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As many of you know, there's a lot of office work done in healthcare facilities. In fact, many large U.S. hospitals and healthcare systems have dedicated administrative buildings with office spaces.

So when the pandemic hit, most of those administrative employees started working from home. Now, like many other industries, the healthcare industry is grappling with whether it needs employees in the office all the time.

And if not, what kinds of healthcare office spaces are needed?

Hybrid Office/Home Work Model

From what I can tell, many hospitals and health systems are considering a hybrid office/home work model. Modern Healthcare recently reported that up to 2,000 Dartmouth-Hitchcock employees are going to continue working remotely -- some full-time at home and others rotating in the office with co-workers.

Hospitals and health systems have also realized that by reducing administrative space, they can save money. A lot of money.

In a webinar I listened to recently, Mike McKay, Director of Planning, Design, and Construction for UW Health in Madison, Wis., said that UW calculated they could save $8 million a year by reducing administrative space.

And here's something interesting: HR departments are also now more involved in making decisions about workspace design. Clayton Mitchell, Senior Vice President, Jefferson Real Estate and Facilities, Thomas Jefferson University and Jefferson Health in Philadelphia, said that they are talking about WELL building and LEED certifications to create better spaces for administrative employees.

The Future of Work

Nate Chandler, General Manager, Steelcase Health shared some results of a synthesis of multiple studies conducted by Steelcase that were designed to measure how the Covid-19 pandemic will change the future of work. Not surprisingly, employees' expectations have changed:

  • They are more in touch than ever before about what they want from their work and workplace.
  • They have new and increased expectations of their employers and workplaces, and want a dramatically different and better experience than the one they left.

Steelcase researchers identify five critical employee needs that will change the overall office work experience:

  1. Safety:  People want to feel safe and be safe.
  2. Belonging: They want a deeper sense of belonging and have a connection to others.
  3. Productivity: People want to feel what they do is meaningful.
  4. Comfort: They seek holistic comfort for their physical, cognitive, and emotional needs.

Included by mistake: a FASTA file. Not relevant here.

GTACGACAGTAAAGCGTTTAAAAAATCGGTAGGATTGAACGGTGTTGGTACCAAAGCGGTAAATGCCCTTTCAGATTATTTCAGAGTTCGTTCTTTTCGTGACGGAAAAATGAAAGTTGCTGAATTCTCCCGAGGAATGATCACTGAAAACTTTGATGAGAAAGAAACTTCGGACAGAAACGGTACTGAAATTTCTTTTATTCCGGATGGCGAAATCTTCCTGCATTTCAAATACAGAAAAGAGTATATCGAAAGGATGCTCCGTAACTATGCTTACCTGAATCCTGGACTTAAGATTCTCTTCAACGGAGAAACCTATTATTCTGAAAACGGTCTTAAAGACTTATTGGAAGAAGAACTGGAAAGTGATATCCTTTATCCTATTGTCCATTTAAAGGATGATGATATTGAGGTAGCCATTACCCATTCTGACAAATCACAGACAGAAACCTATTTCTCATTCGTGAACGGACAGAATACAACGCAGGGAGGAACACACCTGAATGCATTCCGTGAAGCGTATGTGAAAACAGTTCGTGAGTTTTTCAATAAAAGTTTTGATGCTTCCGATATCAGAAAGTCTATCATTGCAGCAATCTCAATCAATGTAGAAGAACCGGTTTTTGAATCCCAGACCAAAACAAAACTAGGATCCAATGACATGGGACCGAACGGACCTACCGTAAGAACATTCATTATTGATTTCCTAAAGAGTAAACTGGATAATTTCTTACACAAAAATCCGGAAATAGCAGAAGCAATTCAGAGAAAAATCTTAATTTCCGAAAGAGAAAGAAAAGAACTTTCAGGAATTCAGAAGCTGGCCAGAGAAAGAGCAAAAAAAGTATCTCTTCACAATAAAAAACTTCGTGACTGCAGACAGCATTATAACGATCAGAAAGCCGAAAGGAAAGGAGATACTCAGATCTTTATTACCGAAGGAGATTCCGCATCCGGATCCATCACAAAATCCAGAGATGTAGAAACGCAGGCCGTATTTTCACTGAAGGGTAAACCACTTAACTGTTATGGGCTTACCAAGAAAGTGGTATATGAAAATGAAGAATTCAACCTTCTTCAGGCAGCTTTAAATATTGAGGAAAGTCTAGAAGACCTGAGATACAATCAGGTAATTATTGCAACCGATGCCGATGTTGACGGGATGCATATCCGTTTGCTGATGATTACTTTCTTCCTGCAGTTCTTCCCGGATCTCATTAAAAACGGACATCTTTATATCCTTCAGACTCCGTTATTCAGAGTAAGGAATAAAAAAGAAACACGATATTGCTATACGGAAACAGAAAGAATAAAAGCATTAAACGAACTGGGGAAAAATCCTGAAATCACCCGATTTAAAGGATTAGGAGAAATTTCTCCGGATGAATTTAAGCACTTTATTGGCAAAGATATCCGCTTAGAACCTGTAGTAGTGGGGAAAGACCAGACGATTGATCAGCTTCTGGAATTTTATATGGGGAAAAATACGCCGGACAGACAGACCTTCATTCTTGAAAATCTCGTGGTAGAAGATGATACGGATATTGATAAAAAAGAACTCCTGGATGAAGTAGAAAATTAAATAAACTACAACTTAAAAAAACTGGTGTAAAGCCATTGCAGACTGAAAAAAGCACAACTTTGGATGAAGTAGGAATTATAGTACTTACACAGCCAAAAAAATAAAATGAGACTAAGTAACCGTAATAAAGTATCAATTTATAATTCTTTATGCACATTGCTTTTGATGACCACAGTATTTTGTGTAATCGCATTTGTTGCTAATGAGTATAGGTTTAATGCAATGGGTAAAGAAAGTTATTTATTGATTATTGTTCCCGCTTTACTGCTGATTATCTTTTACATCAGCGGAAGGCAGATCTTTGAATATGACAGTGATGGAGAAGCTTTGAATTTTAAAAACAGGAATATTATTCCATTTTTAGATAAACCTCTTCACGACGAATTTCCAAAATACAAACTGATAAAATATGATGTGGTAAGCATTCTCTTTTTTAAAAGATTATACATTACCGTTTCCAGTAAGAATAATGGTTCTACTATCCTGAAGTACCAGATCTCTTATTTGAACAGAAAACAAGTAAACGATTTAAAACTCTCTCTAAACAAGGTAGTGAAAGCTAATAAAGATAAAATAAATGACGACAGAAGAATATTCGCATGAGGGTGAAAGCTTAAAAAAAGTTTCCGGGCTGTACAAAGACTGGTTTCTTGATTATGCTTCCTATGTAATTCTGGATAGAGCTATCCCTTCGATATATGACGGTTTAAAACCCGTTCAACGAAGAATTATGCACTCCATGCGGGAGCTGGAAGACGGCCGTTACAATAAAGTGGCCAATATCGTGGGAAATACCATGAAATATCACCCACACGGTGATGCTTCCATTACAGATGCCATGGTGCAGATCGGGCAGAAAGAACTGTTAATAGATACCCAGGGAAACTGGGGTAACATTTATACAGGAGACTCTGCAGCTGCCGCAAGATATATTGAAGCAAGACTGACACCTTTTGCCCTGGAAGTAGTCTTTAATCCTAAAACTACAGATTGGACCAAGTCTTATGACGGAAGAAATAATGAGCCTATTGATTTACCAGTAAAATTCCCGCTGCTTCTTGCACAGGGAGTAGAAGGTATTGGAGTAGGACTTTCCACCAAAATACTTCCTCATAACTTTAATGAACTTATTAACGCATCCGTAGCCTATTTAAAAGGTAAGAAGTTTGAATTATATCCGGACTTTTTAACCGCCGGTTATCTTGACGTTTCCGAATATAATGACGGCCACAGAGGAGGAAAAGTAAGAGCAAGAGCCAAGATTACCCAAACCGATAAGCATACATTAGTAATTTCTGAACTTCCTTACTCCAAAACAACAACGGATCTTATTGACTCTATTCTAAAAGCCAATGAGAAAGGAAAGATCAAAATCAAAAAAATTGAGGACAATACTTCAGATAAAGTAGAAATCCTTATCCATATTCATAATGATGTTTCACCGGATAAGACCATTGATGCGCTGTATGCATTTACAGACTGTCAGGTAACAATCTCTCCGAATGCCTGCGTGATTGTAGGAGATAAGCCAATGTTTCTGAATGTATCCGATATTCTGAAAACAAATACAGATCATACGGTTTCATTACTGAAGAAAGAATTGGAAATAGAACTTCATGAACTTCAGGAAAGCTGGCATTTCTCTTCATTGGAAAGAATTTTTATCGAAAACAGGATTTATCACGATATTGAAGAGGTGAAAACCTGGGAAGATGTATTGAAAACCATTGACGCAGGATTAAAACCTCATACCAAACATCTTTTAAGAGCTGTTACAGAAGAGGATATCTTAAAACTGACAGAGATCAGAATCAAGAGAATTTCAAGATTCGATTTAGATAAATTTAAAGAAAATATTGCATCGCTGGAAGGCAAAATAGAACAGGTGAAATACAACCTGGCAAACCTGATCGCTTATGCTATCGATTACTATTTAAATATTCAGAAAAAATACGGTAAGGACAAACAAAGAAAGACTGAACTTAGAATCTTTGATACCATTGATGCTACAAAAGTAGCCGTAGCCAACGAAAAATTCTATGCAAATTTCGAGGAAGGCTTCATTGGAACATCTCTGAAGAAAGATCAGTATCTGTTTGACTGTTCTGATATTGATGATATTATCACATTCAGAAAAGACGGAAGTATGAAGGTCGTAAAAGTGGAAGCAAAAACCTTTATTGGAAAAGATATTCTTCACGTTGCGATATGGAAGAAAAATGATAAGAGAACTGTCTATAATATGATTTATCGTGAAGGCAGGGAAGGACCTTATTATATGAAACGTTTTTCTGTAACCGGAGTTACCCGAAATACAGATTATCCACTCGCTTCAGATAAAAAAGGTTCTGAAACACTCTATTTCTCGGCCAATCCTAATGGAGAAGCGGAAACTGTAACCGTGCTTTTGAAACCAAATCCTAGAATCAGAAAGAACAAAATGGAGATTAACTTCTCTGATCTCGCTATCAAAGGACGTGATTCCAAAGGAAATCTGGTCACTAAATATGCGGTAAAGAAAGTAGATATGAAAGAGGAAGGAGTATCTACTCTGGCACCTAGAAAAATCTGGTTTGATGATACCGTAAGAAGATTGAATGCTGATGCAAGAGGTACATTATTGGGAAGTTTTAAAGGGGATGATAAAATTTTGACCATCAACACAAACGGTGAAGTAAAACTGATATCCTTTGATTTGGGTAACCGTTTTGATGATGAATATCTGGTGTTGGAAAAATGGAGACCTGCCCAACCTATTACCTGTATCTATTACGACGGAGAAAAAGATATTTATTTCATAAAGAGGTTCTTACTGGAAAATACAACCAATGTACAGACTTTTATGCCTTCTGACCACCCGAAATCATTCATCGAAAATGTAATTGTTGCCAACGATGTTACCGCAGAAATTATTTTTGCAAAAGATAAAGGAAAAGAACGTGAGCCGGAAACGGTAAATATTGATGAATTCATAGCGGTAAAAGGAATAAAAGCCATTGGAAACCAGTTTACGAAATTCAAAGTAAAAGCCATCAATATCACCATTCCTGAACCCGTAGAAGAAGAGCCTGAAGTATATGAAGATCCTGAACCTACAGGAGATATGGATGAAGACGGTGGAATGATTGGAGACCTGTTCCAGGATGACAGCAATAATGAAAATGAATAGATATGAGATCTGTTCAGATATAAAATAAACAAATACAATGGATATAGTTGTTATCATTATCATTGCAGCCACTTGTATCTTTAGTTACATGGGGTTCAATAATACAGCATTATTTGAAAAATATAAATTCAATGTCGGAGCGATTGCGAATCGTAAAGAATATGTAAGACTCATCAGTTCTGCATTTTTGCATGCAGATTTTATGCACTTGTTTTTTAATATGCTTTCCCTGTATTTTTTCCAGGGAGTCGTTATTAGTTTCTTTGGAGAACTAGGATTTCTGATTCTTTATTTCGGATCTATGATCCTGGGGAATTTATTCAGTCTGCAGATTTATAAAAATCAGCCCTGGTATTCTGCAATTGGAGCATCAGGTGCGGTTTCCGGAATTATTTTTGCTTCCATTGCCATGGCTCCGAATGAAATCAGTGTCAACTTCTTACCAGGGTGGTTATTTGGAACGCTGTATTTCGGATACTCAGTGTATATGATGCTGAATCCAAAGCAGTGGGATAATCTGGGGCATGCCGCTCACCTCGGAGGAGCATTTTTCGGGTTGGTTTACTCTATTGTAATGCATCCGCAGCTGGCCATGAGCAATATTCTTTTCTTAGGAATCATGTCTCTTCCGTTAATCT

5. Control: People want a greater sense of control over their work lives when they are in the office.

No One-Size-Fits-All Solution

As in clinical spaces, the design of the physical environment is critical the office workplace experience. And that's good news for those of us who have been touting the benefits of healthy buildings.

But there may not be a one-size-fits all solution. Steelcase researchers found five patterns of behavior and attitudes among workers about home office workers that also may influence their workspace expectations:

  1. Overworked Caretaker: Home office is a nonstop flow of competing demands.
  2. Relieved Self-Preservationist: Home office is the only place I'm safe.
  3. Frustrated Creative Networker: Home office is a suspension from normal life and work.
  4. Autonomy Seeker: Home office is freedom.
  5. Isolated Zoomer: Home office is a lonely cage.

This is all great stuff to contemplate as administrative employees return to the healthcare office spaces. Who will lead the way?

Want More?

Check out these articles about workplace design post-Covid:

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Sara Marberry_013-Retouched-New copy

What's my story? I'm a healthcare and senior living design knowledge expert who writes and speaks frequently about trends and issues affecting these two industries. I'm also a strategic marketing consultant and content creator, working with companies and organizations who want to improve the quality of healthcare and senior living through the design of the physical environment. You can reach me at .

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